Modernist Afterlives: Critique, Literature, Theory
Ian Ellison (University of Kent), John Greaney (Goethe University Frankfurt), Mimi Lu (University of Oxford)
This panel examines and intervenes in the conceptual criteria of modernist afterlives, a topic, and now a field, which has gained a lot of critical attention over the last decade. The notion of a modernist afterlife, lineage, or legacy has expanded the remit and scope of modernist literature right into the present day; so much so that we can diagnose an obsession with modernism in contemporary letters and its critique. A host of the accounts which comprise this domain of study have been liberal, if not methodologically neo-liberal (both Sally Rooney and Elena Ferrante, for example, have recently been dubbed modernist inheritors), in their definition of modernism and how it recurs in twenty-first century letters. In response to this freedom with which a legacy of modernism now operates in contemporary literature and its critique, and which suspends any kind of ‘experimental’ or ‘innovative’ literature in a modernist limbo, this panel tackles and answers differently, a question that has recently been raised by Urmila Seshagiri. She asks: ‘What distinguishes modernism’s legacies from the afterlives of other literary or cultural movements?’ Addressing this question necessarily entails providing a specific definition of the terms ‘modernism’ and ‘afterlife’. Responding to Seshagiri’s question, Ian Ellison (University of Kent), John Greaney (Goethe University Frankfurt) and Mimi Lu (University of Oxford) ask what form(s) of modernism precede(s) a modernist afterlife and what theories of afterlife enable a finer description of a twenty-first century modernism. Critically analysing recent ideas of late modernism, meta-modernism, neo-modernism, and post-postmodernism, while also interrogating Any Warburg’s notion of Nachleben (‘after-life’) against Walter Benjamin’s preferred term Fortleben, (‘living forth’) and Jacques Derrida’s ideas on haunting and survivance (‘survival’), the panellists seek to refine the conceptual criteria through which we understand ‘modernist afterlives’.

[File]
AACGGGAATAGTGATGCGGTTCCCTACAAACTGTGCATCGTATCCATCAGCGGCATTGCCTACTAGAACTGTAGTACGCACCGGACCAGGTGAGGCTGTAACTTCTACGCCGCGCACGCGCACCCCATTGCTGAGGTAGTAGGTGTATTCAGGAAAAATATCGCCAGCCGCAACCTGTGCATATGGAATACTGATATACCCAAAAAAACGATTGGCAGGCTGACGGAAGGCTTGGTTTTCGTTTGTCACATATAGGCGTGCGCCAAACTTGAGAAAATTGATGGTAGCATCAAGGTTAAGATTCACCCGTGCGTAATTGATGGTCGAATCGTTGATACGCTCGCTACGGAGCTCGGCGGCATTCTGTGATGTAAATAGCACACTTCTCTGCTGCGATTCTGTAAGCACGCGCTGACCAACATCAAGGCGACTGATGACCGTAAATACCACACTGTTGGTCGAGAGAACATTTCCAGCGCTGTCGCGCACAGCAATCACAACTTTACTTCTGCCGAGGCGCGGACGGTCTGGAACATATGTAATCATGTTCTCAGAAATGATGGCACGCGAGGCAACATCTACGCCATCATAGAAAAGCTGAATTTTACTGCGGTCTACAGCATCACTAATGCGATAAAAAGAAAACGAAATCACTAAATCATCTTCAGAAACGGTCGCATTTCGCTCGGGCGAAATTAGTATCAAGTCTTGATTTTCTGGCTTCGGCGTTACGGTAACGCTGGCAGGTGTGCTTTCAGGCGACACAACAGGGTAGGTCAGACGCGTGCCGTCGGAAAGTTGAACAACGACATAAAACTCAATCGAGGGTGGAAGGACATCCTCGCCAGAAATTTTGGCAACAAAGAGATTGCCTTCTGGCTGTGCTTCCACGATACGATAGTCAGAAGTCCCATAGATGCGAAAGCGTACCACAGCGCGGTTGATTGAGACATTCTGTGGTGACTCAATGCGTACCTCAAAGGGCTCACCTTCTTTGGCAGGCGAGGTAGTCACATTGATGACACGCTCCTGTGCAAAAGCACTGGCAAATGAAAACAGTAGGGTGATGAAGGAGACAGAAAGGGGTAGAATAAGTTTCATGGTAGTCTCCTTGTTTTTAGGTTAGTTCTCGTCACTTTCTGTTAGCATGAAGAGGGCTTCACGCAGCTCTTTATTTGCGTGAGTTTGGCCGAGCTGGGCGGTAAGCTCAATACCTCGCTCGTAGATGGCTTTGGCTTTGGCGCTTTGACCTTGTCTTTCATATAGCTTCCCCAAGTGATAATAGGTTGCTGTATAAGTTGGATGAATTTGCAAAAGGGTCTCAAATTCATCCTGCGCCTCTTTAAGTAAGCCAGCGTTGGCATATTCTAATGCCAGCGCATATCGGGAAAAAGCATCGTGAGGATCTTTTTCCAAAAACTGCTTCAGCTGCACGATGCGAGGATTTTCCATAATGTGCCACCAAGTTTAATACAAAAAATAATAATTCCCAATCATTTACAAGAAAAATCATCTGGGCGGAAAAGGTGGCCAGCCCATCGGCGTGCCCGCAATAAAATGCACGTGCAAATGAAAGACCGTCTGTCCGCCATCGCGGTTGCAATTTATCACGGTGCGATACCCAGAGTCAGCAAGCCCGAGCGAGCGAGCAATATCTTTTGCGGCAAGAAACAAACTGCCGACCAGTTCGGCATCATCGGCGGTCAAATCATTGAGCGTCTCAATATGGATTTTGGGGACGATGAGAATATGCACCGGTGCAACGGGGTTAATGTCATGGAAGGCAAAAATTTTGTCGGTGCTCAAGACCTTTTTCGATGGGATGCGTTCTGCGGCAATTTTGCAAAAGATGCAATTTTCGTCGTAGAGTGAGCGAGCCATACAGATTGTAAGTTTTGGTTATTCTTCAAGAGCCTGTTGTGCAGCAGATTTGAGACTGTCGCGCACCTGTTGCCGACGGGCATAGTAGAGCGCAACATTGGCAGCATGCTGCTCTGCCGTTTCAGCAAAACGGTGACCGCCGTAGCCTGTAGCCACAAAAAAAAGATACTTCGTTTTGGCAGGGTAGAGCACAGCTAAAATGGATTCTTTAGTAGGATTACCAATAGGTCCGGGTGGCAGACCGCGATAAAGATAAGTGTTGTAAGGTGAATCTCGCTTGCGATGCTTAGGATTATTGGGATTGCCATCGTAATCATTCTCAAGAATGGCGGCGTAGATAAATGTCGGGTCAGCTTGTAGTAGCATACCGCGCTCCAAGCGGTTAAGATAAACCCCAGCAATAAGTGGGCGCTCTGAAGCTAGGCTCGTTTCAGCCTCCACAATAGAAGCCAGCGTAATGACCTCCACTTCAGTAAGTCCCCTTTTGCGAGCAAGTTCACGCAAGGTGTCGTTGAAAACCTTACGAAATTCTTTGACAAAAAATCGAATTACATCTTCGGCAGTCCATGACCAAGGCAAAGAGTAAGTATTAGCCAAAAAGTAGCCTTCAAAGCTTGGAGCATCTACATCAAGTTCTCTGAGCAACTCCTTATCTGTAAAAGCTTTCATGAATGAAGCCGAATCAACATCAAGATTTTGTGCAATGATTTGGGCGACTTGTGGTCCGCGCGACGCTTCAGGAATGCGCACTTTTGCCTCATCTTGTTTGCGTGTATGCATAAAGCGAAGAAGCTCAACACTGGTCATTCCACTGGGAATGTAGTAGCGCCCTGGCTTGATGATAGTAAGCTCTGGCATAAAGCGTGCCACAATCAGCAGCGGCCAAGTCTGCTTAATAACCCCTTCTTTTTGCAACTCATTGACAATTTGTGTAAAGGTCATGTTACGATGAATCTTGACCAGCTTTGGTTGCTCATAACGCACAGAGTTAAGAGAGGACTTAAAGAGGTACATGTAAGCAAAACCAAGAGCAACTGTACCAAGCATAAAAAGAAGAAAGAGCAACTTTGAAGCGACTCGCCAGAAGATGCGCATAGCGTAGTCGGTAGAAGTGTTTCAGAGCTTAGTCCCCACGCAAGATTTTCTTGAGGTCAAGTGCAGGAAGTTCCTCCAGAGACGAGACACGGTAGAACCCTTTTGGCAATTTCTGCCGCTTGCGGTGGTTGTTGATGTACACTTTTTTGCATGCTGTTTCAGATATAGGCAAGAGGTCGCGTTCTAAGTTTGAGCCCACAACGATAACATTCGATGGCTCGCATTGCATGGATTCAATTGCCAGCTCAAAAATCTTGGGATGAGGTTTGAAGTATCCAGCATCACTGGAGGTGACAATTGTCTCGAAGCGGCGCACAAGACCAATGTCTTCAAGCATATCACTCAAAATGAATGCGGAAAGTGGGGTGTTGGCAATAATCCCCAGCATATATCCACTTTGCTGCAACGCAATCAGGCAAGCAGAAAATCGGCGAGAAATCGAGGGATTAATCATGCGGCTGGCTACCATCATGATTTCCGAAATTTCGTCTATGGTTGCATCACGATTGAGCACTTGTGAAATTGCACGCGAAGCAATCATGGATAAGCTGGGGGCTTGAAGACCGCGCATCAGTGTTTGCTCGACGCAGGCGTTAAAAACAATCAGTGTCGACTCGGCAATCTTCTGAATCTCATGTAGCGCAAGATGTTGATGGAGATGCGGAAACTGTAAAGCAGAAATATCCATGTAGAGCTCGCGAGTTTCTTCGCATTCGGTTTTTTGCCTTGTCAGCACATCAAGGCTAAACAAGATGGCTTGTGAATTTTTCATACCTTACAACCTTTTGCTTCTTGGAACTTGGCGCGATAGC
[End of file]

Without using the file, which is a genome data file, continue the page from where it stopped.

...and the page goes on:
Interested scholars are invited to send their proposal, including a short bio and 300-word abstract, to email@example.com by 15 February 2023. The proposal must include the title of both the individual paper and the panel session.